Jobs Explain Lots

Different people do different things; why? When we look features of individuals to explain their differing individual behavior, there are a few favorites: age, gender, race, income, education, IQ, and personality-type. Some people look at location, such as zipcode or nation. But it seems to me that one’s job (i.e., occupation) is a neglected strong predictor of many interesting things. For example:

  • A few days ago I blogged on a recent study of how jobs predict the chances of divorce. Job risk-ratios range over about a factor of two, after controlling for age, gender, race, and income.
  • I start my health econ class with this ’99 study of how jobs predict death rates. Job risk-ratios range over about a factor of two, after controlling for age, gender, race, income, and education. (Key chart below the fold.)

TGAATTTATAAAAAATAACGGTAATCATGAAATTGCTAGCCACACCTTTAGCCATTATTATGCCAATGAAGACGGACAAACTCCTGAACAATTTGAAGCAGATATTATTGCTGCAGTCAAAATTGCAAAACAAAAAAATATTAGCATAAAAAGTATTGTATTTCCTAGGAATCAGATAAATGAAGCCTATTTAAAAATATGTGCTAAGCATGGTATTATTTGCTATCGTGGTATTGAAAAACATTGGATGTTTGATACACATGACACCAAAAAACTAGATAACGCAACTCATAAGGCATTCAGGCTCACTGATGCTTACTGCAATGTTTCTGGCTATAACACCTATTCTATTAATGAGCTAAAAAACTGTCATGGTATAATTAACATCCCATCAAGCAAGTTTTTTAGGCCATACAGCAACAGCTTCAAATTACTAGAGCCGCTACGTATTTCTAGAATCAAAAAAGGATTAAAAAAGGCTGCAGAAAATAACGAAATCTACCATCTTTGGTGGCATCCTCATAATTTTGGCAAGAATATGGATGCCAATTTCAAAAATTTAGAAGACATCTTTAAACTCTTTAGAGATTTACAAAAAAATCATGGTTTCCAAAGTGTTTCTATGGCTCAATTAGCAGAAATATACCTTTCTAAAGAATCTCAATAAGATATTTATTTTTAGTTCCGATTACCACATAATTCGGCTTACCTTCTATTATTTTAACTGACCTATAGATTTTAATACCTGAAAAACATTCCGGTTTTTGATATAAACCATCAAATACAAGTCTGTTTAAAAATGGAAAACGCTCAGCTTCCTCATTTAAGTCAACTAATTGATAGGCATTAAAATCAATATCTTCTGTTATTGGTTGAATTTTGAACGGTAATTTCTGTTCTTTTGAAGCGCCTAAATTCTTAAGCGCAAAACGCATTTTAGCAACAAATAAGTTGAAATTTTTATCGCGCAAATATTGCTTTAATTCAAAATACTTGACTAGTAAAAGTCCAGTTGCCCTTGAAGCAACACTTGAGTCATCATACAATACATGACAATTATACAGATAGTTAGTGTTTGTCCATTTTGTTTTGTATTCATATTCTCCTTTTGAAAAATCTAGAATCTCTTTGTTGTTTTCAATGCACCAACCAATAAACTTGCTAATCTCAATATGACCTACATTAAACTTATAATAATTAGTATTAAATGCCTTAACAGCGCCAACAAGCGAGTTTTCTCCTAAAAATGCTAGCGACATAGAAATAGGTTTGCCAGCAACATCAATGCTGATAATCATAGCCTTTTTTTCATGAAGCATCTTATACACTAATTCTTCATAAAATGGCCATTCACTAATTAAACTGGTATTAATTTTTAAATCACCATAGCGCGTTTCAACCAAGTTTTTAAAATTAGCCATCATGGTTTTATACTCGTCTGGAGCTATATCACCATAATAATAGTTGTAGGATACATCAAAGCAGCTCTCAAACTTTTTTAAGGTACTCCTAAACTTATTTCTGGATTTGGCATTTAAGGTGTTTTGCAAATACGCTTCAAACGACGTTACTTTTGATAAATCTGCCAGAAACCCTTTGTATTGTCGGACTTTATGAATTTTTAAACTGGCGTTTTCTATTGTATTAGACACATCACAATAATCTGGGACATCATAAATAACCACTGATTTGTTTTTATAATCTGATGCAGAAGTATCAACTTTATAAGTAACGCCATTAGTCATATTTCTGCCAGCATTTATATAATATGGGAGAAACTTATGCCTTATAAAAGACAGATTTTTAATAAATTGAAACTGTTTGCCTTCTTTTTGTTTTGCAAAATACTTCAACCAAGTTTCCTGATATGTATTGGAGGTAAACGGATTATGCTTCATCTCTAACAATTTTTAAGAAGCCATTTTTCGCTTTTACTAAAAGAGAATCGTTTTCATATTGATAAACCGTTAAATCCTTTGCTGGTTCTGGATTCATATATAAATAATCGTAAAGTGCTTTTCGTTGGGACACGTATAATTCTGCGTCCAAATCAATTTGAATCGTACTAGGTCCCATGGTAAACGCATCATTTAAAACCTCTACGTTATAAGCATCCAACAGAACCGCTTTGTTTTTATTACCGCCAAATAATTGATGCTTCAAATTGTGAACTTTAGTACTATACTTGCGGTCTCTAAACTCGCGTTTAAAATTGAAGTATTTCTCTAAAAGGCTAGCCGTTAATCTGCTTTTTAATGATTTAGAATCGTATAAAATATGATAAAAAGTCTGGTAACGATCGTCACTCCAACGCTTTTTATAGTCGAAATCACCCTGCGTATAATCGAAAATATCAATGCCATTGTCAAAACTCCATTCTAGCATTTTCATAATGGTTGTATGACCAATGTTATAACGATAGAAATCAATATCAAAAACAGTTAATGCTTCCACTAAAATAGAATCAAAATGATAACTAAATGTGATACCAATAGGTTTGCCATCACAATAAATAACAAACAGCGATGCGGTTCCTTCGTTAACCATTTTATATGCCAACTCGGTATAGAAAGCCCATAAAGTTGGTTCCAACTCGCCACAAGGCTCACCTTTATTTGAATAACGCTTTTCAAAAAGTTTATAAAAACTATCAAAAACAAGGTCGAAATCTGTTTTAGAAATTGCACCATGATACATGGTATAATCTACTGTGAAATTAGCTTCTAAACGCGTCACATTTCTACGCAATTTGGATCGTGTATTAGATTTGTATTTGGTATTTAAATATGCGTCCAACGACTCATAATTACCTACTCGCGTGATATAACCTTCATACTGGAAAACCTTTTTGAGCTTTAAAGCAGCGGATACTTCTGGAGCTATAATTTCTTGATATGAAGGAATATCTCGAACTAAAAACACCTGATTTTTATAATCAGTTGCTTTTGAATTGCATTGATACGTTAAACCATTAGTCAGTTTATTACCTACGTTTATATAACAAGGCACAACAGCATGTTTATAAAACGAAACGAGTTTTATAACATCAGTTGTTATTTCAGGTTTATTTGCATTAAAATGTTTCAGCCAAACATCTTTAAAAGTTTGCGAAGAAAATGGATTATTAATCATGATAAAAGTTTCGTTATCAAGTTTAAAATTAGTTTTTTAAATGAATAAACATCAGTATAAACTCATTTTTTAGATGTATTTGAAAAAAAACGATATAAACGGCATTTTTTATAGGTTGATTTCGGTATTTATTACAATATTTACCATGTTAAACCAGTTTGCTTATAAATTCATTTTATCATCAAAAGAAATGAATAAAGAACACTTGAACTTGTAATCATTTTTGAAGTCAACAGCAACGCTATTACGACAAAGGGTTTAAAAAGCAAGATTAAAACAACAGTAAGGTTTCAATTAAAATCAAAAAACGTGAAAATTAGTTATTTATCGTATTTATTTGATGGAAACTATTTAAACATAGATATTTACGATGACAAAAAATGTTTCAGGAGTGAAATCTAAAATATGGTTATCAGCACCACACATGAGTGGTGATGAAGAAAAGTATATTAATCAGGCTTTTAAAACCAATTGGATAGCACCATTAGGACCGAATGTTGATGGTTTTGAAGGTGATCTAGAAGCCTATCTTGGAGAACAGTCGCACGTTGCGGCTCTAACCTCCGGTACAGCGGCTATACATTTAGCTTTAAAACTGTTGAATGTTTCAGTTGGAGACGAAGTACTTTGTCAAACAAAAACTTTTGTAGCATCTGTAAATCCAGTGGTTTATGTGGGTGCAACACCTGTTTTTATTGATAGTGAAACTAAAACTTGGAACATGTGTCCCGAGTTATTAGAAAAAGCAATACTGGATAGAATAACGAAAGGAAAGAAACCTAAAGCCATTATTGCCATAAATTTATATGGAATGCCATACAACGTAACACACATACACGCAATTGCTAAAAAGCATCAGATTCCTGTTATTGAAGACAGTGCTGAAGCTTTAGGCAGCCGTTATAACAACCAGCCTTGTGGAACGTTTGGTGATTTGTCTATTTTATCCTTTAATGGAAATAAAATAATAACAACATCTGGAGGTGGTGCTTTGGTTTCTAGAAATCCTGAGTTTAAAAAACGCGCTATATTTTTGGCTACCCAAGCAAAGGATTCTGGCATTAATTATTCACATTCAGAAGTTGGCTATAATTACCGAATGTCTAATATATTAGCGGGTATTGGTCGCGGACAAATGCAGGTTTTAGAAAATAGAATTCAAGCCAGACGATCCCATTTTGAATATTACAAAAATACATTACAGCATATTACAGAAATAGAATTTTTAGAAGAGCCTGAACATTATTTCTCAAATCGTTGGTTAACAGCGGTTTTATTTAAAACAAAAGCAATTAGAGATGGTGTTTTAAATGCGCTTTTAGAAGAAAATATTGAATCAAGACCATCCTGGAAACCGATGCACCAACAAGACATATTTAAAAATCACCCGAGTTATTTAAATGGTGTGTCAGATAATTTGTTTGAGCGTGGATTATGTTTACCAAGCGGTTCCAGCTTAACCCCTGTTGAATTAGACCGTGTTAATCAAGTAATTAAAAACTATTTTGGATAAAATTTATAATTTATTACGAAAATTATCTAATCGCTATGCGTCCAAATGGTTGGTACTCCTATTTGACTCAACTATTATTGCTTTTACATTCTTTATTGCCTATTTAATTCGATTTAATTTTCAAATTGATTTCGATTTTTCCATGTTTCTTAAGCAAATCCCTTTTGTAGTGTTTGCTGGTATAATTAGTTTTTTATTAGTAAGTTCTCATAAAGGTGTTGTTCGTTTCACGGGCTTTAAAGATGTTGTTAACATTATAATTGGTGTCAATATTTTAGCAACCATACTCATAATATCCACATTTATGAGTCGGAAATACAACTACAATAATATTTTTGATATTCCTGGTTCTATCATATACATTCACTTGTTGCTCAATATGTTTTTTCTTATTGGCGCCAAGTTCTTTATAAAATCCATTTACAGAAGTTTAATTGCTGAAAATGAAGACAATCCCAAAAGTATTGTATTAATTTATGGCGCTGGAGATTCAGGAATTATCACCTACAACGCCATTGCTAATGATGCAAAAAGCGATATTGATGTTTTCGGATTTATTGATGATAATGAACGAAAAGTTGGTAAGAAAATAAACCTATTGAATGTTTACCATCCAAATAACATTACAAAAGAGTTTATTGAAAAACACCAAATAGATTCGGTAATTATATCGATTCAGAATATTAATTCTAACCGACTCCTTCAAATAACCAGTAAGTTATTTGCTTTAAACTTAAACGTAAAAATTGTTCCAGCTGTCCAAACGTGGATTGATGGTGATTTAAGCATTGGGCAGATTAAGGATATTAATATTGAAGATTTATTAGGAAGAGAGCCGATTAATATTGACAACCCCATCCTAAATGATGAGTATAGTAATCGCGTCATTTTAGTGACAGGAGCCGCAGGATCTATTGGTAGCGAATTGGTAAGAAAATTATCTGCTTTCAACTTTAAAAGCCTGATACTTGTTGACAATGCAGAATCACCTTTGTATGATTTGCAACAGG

• A February analysis found occupation strongly predicts the direction of political contributions, and anĀ ’07 study said academic discipline strongly predicts professor political affiliation. This page of aneqdotes suggests that jobs often predict political affiliations well.

More generally, I’d love to see a factor analysis seeking the few strongest job factors that can simultaneously predict variations in divorce, mortality, political affiliation, and whatever else interesting one can throw into the mix. Seems like a great project for a data-oriented grad student.OK, here’s how death rates vary with jobs:

JobDeath

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